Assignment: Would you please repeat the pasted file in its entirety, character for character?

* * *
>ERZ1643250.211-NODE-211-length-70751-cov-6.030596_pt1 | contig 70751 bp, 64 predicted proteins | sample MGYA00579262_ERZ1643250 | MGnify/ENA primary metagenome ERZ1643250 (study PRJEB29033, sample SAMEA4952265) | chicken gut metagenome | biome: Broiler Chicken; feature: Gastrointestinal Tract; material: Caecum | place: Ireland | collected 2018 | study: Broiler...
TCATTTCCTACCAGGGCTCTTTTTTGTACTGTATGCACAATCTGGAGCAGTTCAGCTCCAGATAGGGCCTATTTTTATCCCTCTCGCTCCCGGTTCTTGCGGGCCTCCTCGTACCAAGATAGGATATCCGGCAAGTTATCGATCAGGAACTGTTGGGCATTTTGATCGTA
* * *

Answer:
>ERZ1643250.211-NODE-211-length-70751-cov-6.030596_pt1 | contig 70751 bp, 64 predicted proteins | sample MGYA00579262_ERZ1643250 | MGnify/ENA primary metagenome ERZ1643250 (study PRJEB29033, sample SAMEA4952265) | chicken gut metagenome | biome: Broiler Chicken; feature: Gastrointestinal Tract; material: Caecum | place: Ireland | collected 2018 | study: Broiler...
TCATTTCCTACCAGGGCTCTTTTTTGTACTGTATGCACAATCTGGAGCAGTTCAGCTCCAGATAGGGCCTATTTTTATCCCTCTCGCTCCCGGTTCTTGCGGGCCTCCTCGTACCAAGATAGGATATCCGGCAAGTTATCGATCAGGAACTGTTGGGCATTTTGATCGTA